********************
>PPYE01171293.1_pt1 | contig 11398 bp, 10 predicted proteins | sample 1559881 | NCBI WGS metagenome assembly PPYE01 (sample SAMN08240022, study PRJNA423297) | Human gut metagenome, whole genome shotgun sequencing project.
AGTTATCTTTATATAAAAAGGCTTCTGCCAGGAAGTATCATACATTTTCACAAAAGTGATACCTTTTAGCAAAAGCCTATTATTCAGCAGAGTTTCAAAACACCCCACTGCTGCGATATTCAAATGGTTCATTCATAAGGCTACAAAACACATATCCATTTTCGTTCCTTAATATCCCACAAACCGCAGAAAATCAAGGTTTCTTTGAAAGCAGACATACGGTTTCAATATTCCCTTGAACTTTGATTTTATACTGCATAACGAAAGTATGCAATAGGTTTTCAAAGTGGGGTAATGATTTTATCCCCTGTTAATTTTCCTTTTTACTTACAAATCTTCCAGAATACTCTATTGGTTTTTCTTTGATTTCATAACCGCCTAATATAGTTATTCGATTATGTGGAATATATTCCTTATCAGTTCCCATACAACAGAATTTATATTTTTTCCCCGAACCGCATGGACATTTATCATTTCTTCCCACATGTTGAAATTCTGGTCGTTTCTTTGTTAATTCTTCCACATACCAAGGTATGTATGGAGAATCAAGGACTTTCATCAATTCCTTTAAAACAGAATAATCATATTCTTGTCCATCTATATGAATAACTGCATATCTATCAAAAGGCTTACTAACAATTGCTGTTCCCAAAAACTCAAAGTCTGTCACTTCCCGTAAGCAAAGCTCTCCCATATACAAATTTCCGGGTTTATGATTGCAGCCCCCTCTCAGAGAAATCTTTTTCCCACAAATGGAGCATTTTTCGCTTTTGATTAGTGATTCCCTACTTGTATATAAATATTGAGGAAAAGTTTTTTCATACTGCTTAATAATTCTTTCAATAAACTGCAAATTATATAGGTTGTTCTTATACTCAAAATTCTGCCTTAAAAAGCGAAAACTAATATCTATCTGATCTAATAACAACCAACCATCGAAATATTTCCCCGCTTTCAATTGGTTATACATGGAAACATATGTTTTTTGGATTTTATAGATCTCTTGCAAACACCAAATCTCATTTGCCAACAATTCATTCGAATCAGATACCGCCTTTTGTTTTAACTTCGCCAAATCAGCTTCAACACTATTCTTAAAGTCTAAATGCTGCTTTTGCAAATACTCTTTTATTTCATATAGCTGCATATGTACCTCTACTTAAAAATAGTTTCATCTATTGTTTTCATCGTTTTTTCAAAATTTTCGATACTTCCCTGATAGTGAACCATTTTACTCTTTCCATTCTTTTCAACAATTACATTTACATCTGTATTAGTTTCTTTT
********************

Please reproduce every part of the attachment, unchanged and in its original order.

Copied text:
>PPYE01171293.1_pt1 | contig 11398 bp, 10 predicted proteins | sample 1559881 | NCBI WGS metagenome assembly PPYE01 (sample SAMN08240022, study PRJNA423297) | Human gut metagenome, whole genome shotgun sequencing project.
AGTTATCTTTATATAAAAAGGCTTCTGCCAGGAAGTATCATACATTTTCACAAAAGTGATACCTTTTAGCAAAAGCCTATTATTCAGCAGAGTTTCAAAACACCCCACTGCTGCGATATTCAAATGGTTCATTCATAAGGCTACAAAACACATATCCATTTTCGTTCCTTAATATCCCACAAACCGCAGAAAATCAAGGTTTCTTTGAAAGCAGACATACGGTTTCAATATTCCCTTGAACTTTGATTTTATACTGCATAACGAAAGTATGCAATAGGTTTTCAAAGTGGGGTAATGATTTTATCCCCTGTTAATTTTCCTTTTTACTTACAAATCTTCCAGAATACTCTATTGGTTTTTCTTTGATTTCATAACCGCCTAATATAGTTATTCGATTATGTGGAATATATTCCTTATCAGTTCCCATACAACAGAATTTATATTTTTTCCCCGAACCGCATGGACATTTATCATTTCTTCCCACATGTTGAAATTCTGGTCGTTTCTTTGTTAATTCTTCCACATACCAAGGTATGTATGGAGAATCAAGGACTTTCATCAATTCCTTTAAAACAGAATAATCATATTCTTGTCCATCTATATGAATAACTGCATATCTATCAAAAGGCTTACTAACAATTGCTGTTCCCAAAAACTCAAAGTCTGTCACTTCCCGTAAGCAAAGCTCTCCCATATACAAATTTCCGGGTTTATGATTGCAGCCCCCTCTCAGAGAAATCTTTTTCCCACAAATGGAGCATTTTTCGCTTTTGATTAGTGATTCCCTACTTGTATATAAATATTGAGGAAAAGTTTTTTCATACTGCTTAATAATTCTTTCAATAAACTGCAAATTATATAGGTTGTTCTTATACTCAAAATTCTGCCTTAAAAAGCGAAAACTAATATCTATCTGATCTAATAACAACCAACCATCGAAATATTTCCCCGCTTTCAATTGGTTATACATGGAAACATATGTTTTTTGGATTTTATAGATCTCTTGCAAACACCAAATCTCATTTGCCAACAATTCATTCGAATCAGATACCGCCTTTTGTTTTAACTTCGCCAAATCAGCTTCAACACTATTCTTAAAGTCTAAATGCTGCTTTTGCAAATACTCTTTTATTTCATATAGCTGCATATGTACCTCTACTTAAAAATAGTTTCATCTATTGTTTTCATCGTTTTTTCAAAATTTTCGATACTTCCCTGATAGTGAACCATTTTACTCTTTCCATTCTTTTCAACAATTACATTTACATCTGTATTAGTTTCTTTT